Due to a positive COVID case within the cast, STC has decided to cancel performances of Red Velvet through July 3. Performances will resume as scheduled from July 5 through July 17. We apologize for this inconvenience. We truly appreciate your understanding as we aim to take care of the health and well-being of our hardworking company.
At this time, any ticket buyers for a canceled performance have had their money put on account. They can reschedule by calling the Box Office at 202.547.1122 to choose a new date.
Thank you for your understanding, flexibility, and continued support of STC. See you at the theatre!
About the Program
Designed for high school students interested in journalism and/or critical writing, the Teen Critic Program at Shakespeare Theatre Company teaches students how to view theatrical productions with a critical eye and how to write an informed comprehensive theatre review.
Teen Critics will be invited to the Press Night for each production (two complimentary tickets per production), receive a press packet, preferred press seating and will have the opportunity to meet with professional theatre critics from local newspapers and members of Shakespeare Theatre Company staff to learn about how to write an effective theatre review.
After seeing each show, Teen Critics will write a review and submit it to the Shakespeare Theatre Company Education Department (due one week after Press Night). STC education staff will work with the Teen Critic to make revisions and then the review will be published in a school newspaper or online.
Jarring Intimacy Makes Strange Interlude Personal
By Emma Marshall (Sidwell Friends School)
Watching Eugene O’Neill’s Strange Interlude as directed by Michael Kahn at the Shakespeare Theatre Company feels strangely indecent, as though the audience is a prying voyeur. It is fascinating and immensely strange, and also decidedly enjoyable. It is personal and intimate, absorbing the viewer into the fray of emotion that both tears asunder and forever bonds the characters. From the script, which is marked with frequent asides illustrating the true feelings and thoughts of the characters, to the set, which invites the audience to peer into a closed room despite the impropriety suggested by such an act, the performance exudes an immediacy that is difficult to ignore.
The play follows the life of one woman, Nina, over 30 years. The plot tracks her relationships with the men who are central in her life, always colored by the memory of her deceased fiancé. Such a story requires a connection to the emotions of characters, and the cast forges that connection with aplomb. The actors themselves perform complex psychological roles with remarkable realism, making strange quirks and utter twistedness believable. Francesca Faridany, as Nina, is properly angry, bitter and hurt as one who has lost her true love and is left bereft after war. Her performance is nothing short of fascinating. Faridany absorbs you into her pain as her life reels and stumbles through each consequent sorrow—a loveless marriage, losing a baby, and the inherent sorrows of motherhood. Robert Stanton, as the stuffy, grandmotherly Charles Marsden, is immensely comical while retaining a sense of emotional humanity. Ned Darrell, portrayed by Baylen Thomas, is precisely calculating in his scientific denial of emotion, until he can stand it no longer, and then he is quietly feeling and honest. Finally, Ted Koch is sweetly naïve as Sam Evans, the good-hearted country boy turned business tycoon. He is not overwrought in a character that flirts with two extreme stereotypes, but steady and comfortable in both extremes of his character.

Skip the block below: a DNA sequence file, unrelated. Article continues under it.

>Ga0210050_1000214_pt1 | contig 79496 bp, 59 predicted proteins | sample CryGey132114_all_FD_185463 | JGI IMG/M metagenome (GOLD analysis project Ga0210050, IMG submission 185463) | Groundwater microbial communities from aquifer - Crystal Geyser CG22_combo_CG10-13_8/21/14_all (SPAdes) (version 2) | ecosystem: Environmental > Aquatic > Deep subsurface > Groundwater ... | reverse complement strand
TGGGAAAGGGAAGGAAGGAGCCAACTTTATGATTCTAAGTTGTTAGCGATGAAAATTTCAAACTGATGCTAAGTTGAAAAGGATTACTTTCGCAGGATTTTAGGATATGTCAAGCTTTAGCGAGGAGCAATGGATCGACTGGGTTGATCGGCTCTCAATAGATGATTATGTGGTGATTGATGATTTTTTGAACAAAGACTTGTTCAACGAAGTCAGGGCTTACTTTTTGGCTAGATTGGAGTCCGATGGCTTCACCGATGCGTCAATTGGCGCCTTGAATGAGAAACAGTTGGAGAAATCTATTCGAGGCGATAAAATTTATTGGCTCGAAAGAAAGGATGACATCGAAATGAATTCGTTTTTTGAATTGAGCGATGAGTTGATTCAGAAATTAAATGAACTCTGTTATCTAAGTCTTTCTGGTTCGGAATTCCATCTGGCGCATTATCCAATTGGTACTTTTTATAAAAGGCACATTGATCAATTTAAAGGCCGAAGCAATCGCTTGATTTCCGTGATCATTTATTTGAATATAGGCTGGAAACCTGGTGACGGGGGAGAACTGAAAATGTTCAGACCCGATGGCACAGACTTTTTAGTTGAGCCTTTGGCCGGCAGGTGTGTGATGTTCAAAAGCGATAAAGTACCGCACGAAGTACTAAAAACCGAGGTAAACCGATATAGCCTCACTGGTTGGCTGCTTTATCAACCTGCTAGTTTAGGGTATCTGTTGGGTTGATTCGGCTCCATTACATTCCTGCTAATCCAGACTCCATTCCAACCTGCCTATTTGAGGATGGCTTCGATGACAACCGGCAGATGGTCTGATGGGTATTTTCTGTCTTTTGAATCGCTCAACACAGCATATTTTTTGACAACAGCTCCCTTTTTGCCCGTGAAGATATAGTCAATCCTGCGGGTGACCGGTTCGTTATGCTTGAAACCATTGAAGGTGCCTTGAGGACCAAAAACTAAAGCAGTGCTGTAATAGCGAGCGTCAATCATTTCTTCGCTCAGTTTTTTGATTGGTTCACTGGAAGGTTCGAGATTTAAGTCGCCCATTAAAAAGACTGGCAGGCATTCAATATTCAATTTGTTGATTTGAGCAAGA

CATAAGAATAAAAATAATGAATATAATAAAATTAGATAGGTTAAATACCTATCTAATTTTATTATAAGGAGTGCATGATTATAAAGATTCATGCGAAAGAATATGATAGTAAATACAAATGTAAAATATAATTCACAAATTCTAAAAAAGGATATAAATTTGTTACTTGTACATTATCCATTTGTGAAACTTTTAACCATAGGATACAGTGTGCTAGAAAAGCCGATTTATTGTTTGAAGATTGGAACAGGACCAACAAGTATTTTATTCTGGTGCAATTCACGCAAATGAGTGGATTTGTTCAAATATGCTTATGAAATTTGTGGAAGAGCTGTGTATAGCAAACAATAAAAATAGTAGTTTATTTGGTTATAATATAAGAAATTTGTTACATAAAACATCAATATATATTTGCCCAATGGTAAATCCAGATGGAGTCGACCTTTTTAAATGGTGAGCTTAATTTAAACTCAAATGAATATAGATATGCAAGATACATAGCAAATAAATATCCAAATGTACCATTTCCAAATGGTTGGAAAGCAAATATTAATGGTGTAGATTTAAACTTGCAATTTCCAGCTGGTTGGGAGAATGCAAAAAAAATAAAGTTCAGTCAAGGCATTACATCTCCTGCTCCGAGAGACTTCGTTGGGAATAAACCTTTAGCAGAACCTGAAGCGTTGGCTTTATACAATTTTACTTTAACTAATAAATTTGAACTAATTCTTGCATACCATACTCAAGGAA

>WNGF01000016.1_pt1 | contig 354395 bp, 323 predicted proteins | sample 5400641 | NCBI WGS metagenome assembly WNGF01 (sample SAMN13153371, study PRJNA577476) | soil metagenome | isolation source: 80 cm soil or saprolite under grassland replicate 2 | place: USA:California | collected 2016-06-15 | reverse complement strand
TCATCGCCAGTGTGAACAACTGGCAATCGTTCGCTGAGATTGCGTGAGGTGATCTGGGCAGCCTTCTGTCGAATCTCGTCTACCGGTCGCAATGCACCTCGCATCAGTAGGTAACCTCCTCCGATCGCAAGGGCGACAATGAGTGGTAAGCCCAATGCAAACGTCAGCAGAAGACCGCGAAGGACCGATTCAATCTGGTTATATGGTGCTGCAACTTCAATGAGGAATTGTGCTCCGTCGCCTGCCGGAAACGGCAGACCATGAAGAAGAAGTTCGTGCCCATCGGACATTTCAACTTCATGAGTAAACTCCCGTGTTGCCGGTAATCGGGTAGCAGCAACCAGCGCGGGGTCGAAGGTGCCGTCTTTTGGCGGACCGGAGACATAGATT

Over the course of 30 years, characters must age, and costume designer Jane Greenwood and wig designer Tom Watson age the actors elegantly, making them continually identifiable while still implying the wear and tear of age. The set, designed by Walt Spangler, is a modern and reductive room, all white and sparse. To alter the setting, images are projected onto the blank walls, under the jurisdiction of projection director Aaron Rhyne, to provide an immensely versatile space—a study, a living room and a forum for the indication of passing time as images of war and the events of many years flash by. The construction of the set forces the audience to look through seemingly sacred boundaries—the walls of one’s own home—and adds to the feeling of immediacy and intimacy that is central to this production.
Strange Interlude is less of an interlude, and more of an epic. Lasting almost four hours, with two intermissions, this play requires some degree of preparedness and focus. It is, however, certainly worth the time. One feels confused and unsure upon exiting the show, having participated in a storm of emotion that is not one’s own, but at the same time undeniably entertained. The hours of performance somehow feel like 30 years and 30 minutes simultaneously. Kahn and his team make the viewer feel honored to have observed with such intimacy the turmoil of a lifetime.